TORONTO -- Relatives of 29-year-old Regis Korchinski-Paquet, who fell from the balcony of a Toronto apartment tower Wednesday night, say they called police to help her get through a mental health crisis and instead she ended up dead.

The Special Investigations Unit (SIU) said Toronto police were called to an apartment building near High Park Avenue and Bloor Street West, at around 5:15 p.m. for a domestic incident.

Toronto police Chief Mark Saunders said officers were called to the apartment for an assault that had just occurred.

“I won’t speak to the parties involved – I listened to the call it sounded rather frantic and there was a need for police to be there,” he said, adding officers arrived four minutes after they were dispatched.

Knia Singh, a lawyer for the family, said his clients, mother Claudette Beals-Clayton and brother Reece Korchinski-Beals, called police to help them assist Regis Korchinski-Paquet who was experiencing severe mental distress.

“Claudette pleaded with police to provide assistance to her daughter – to bring her to CAMH (Centre for Addiction and Mental Health),” Singh said.


Police arrived and spoke to the three of them in the hallway of the apartment building.

Singh then said Korchinski-Paquet asked to go to the washroom inside her apartment and went inside. Several officers followed her in while another blocked her mother and brother from entering.

After a minute or two, Singh said the mother and brother heard Regis call out “‘mom help, mom help, mom help’.”

An officer then came out into the hallway, and said that Korchinski-Paquet was either on the neighbouring unit’s balcony or on the balcony below her unit.

Then another officer told Korchinski-Paquet’s mother that her daughter had fallen to the ground.

“How can a call for assistance turn into a loss of life,” Singh said. “The family is extremely concerned that in recent times, people with mental health distress issues across North America are ending up dead after interactions with the police.”

Beals-Clayton said she just wanted to secure some help for her daughter.

“I asked the police yesterday if they could take my daughter to CAMH and my daughter ended up dead,” she said, fighting back tears.

Korchinski-Paquet’s brother Reece Korchinski said numerous officers responded to the call and he wondered why.


“I don’t know the exact number but there was a lot of them,” he said Wednesday night. “To go into the unit after one female, for what?”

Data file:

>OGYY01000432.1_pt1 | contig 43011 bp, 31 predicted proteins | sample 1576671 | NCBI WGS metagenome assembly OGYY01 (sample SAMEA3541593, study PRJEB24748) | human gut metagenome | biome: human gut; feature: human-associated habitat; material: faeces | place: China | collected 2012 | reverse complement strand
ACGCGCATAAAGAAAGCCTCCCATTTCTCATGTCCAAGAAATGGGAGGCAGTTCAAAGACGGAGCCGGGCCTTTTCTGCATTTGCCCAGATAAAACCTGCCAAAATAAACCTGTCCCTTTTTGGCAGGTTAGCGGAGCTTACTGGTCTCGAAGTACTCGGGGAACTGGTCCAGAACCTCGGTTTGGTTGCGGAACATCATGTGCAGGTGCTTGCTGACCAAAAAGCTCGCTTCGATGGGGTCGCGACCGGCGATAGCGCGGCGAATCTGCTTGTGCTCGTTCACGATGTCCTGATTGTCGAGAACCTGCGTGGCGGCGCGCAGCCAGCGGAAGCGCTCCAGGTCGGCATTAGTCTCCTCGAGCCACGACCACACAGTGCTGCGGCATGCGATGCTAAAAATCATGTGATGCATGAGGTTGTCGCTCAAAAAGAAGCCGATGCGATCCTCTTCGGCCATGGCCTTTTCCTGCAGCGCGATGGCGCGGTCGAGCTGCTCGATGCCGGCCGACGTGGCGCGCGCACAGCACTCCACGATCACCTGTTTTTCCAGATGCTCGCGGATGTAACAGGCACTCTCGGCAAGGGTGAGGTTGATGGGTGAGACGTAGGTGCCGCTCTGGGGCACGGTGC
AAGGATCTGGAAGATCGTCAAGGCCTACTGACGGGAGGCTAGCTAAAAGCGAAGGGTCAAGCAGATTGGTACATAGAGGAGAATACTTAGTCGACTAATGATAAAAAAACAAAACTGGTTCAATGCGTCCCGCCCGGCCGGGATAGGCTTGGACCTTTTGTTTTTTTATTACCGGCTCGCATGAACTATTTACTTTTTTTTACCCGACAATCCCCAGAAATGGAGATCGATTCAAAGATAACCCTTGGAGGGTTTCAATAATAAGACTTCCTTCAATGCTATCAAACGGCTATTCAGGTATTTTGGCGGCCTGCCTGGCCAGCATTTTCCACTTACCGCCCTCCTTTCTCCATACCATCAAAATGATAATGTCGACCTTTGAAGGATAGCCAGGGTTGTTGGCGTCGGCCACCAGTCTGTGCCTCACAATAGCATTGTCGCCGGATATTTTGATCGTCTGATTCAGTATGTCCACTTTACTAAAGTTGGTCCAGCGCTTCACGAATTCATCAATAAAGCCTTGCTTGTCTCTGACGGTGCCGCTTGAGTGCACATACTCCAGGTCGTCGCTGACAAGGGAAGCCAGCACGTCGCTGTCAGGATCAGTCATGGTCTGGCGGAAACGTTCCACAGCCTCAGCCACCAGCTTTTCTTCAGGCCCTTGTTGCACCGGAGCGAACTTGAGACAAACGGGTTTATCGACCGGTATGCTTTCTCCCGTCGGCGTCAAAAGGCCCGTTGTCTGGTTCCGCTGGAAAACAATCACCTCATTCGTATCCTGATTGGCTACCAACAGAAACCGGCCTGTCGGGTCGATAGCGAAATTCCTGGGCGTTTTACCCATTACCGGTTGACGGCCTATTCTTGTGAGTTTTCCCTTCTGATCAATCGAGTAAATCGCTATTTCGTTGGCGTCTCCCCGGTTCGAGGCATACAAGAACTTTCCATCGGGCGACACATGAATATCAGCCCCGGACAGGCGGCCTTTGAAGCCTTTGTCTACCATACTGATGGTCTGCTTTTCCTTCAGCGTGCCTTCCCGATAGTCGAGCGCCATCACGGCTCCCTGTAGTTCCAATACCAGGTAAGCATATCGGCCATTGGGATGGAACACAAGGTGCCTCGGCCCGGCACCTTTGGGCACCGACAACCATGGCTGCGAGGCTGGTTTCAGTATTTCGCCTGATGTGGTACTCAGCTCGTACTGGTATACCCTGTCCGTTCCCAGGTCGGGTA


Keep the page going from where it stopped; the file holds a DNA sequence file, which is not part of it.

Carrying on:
Korchinski-Paquet’s cousin told CP24 he does not believe she would harm herself.

“Exactly, my cousin’s not jumping. She’s a Christian woman, she’s not doing suicide, that ain’t what we do, we don’t do that, we ain’t killing ourselves, that’s number one, 100 per cent,” he told reporters Wednesday.

Singh said it is suspicious that there is even a suggestion from anyone that Korchinski-Paquet jumped off her apartment balcony, as she had been asking building management for weeks to install a mesh enclosure around it.

He said that he was not aware whether any of the Toronto police’s Mobile Crisis Intervention Teams, designed specifically to respond to calls involving mental health crises, were ever asked to attend the apartment before Korchinski-Paquet fell to her death.

Singh said his clients believe police should have taken into account the mental health of Korchinski-Paquet over all else, and said that people of colour who also suffer from mental health issues disproportionately become victims of police violence.


“When you intersect mental health and colour – you get an even higher percentage (of incidence of violence by police).”

Chief Mark Saunders offered his condolences to Korchinski-Paquet’s family and urged patience as the SIU conducts its investigation.

“My fear is that misinformation, when we don’t have an opportunity to speak, can lead to negative comments. I urge the public to please wait for the facts to come out.”

“I am anxiously awaiting the investigation to be complete, I am awaiting for the investigation to be complete – I am awaiting all of the evidence, the fingerprints, any type of DNA that statements, to tell the story, to tell the truth.”

Saunders said the officers involved were not wearing body cameras.

For its part, the SIU says it is aware of the allegations made against responding officers and wants more people to come forward to speak to them about it.

"The SIU is aware of allegations made by certain family members of the deceased and will be looking to speak to anyone with information about these allegations," the agency said Thursday.

Pastor Roy Dawson of Peace Community Church of Jesus Christ told CP24 that Korchinski-Paquet would help “at every cookout” with his congregation, often with her mother.

"She always was positive, she loved children, she was thorough and she was always very positive," Dawson said.

"She just had such a beautiful smile."

Four SIU personnel, two investigators and two forensic experts, have been assigned to probe the case.

Toronto Mayor John Tory released a statement extending his condolences to the family and friends of Korchinski-Paquet.

"I know her family have raised questions about her death and want answers about what has happened. We all want and need answers when a tragic death happens in our community," said Tory, who also expressed support for the SIU's independent investigation and said he understands it can be frustrating to wait for answers.

The city councillor for the High Park ward, Gord Perks, said he is awaiting the SIU’s findings and that her family “deserves answers.”

The SIU is called to investigate any incident involving an Ontario police officer and a member of the public that results in death, serious injury or an allegation of sexual assault.